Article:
“Ahhh Corsica, when one is tired of Corsica one of tired of life.” Robert Milton Boarstead muttered those eternal words one summer vacation as he dived into the crystal clear waters of Napoleon Bay which separates Corsica from the Dutch mainland.
Corsica is most famous for its specialty cheeses, especially Vieux Fromage de Nob, the world’s most expensive cheese, at $457 an ounce.What makes Vieux Fromage de Nob so expensive, apart from having a posh name, being Corsican and having gullible people part with their cash, is the actual process of creating this delicacy.
The process starts with the milking ceremony. It’s a somewhat festive occasion. The chosen cow, which must be three years old, pure white, hornless and a virgin, is led through the streets of Corsica’s cheese making capital, Cedez les Passage, decorated with garlands and ribbons.
The town milker, a ceremonial position, takes up his position on a special gold three legged milking stool and readies himself for the cows udders.
The onlookers cheer as the cow comes to a stop and the milker grabs hold of the cow’s udders and squeezes, calling after every squeeze and tug “grosse salope du pis.” The crowd repeats this and listen as the milk squirts and splashes into the pail.
Only four squeezes are allowed. The milk that is collected is then sent away for processing.
Because cows can’t be trusted to behave themselves ahead of time a cork is inserted into the cow’s rectum so that it cannot defecate or pass wind. The ceremony of the uncorking is now performed and the crowd retreats to a safe distance.
The cow, who has been blocked for over an hour, then lets rip and those unfortunate to get caught in a crosswind can find themselves covered in manure or semi-gassed by cow fart. Some say it’s good luck and the residue from the cow is collected and sold in Paris boutiques and by a skin rejuvenator.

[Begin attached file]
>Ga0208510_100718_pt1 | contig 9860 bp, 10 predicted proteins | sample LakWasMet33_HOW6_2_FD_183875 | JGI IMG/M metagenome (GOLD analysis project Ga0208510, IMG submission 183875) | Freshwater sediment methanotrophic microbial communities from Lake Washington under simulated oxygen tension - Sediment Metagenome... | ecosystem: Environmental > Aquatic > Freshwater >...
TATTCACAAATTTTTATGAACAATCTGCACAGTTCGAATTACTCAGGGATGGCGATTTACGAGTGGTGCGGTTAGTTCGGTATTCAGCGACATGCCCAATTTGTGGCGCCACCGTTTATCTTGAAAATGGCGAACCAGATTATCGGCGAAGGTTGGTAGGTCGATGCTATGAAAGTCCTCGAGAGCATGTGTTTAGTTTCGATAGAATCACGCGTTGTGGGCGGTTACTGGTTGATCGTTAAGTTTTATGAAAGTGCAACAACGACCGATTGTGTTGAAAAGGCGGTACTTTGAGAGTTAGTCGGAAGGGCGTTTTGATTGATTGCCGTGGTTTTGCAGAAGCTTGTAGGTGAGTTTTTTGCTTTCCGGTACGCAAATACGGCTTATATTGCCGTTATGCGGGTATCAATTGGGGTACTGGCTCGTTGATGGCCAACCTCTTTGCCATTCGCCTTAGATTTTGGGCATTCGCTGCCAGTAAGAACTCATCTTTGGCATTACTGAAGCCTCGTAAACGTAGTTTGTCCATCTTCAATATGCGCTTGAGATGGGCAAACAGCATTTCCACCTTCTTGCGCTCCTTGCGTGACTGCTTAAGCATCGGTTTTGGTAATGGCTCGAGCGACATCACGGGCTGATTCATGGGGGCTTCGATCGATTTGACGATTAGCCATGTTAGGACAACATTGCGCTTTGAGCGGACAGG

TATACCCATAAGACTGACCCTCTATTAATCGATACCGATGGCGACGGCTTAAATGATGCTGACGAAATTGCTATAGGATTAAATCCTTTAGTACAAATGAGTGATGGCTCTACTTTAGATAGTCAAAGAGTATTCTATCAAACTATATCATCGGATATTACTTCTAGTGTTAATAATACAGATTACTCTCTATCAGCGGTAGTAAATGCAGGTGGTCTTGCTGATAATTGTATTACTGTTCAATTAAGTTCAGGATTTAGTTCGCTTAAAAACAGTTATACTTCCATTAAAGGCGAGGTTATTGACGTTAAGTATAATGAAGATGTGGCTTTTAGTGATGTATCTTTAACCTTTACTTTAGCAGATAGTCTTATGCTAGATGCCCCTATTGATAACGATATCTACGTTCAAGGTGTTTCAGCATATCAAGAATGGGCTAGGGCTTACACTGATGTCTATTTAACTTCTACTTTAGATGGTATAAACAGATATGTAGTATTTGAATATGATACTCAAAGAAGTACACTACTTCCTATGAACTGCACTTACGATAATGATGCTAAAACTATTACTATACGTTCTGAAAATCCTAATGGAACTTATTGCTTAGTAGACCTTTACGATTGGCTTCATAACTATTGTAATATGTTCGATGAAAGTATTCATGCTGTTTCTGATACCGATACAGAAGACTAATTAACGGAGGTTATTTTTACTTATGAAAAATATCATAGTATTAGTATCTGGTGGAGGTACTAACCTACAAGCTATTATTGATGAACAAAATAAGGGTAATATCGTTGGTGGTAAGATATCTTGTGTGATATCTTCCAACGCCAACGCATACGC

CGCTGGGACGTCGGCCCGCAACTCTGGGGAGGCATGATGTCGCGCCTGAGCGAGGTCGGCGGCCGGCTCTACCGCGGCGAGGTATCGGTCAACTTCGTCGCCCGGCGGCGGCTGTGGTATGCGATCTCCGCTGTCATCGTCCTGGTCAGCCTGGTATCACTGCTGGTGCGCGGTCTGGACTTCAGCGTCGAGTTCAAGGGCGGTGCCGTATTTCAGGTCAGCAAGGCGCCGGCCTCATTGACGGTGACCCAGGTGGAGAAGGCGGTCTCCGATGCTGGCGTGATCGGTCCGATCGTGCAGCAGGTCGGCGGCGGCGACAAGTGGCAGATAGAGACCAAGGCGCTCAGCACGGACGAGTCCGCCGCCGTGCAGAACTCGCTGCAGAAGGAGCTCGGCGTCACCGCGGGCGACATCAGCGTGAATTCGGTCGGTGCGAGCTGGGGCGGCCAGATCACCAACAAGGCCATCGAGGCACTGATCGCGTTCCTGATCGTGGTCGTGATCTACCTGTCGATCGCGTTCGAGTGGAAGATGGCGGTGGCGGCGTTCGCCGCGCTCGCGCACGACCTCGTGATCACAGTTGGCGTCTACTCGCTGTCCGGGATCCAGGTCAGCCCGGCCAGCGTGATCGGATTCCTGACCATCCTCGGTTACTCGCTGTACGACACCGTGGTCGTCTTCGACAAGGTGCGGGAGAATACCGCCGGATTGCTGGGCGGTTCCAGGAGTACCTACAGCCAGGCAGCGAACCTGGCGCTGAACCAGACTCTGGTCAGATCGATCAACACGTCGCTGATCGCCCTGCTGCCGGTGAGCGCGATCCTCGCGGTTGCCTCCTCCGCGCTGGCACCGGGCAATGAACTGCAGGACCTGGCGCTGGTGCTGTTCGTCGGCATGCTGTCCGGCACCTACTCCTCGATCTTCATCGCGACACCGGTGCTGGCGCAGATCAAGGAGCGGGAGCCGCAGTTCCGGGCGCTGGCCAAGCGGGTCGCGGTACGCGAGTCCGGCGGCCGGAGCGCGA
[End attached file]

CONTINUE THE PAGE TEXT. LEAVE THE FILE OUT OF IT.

More money cha-ching.
The milk is left in the sun for about a month until it is rancid. Then it is smoked and churned like butter until a fine vaguely green slop is produced. The slop is divided into 10 smaller containers and taken to nearby caves where it will sit for three years ‘maturing’.
The smell is horrendous. Traditionally the town arsenal and treasury were housed in the same caves and the smell was said to ward off even the boldest of thieves. In 1958 the town was left bankrupt and defenseless when thieves walked in with gas masks and stole everything in sight including 10 mature cheeses.
At the time the cheese is placed in the maturing cave, three town’s women, known as the sisters-in-cheese, are presented with special corsets.
They will wear these corsets for three years, never taking them off and never washing. This is a big honor, usually given to spinsters and widows. These women will be placed in a house on the outskirts of Cedez les Passage and remain inside for the duration. They will be fed and looked after by the locals who leave food and water in special boxes about a mile from the house. One amazing fact we learned is that if one of the sisters should die in the three year period her corset would not be removed.
On August 27, the mayor of the town appoints the high cheeseman to collect the 10 cheeses from the caves.
Then the high cheeseman will walk to the house and release the sisters-in-cheese.
Together they will walk to a secluded beach where the sisters will disrobe, wash and dress in fresh clothes. The discarded corsets are collected and cut into strips, if a sister has died her corset is now removed and added to the others. These strips form the outer packaging of the cheese.
The high cheeseman then brings the cheese and the corsets to the center of town where a table is set up for packing the cheese. The cheeses are wrapped in the corset strips, stamped with the town’s coat of arms and placed in a box for transportation to Paris and then onward to the luxury cheese shops of the world.
So the remaining question is what does this cheese taste like? It tastes like Vieux Fromage de Nob.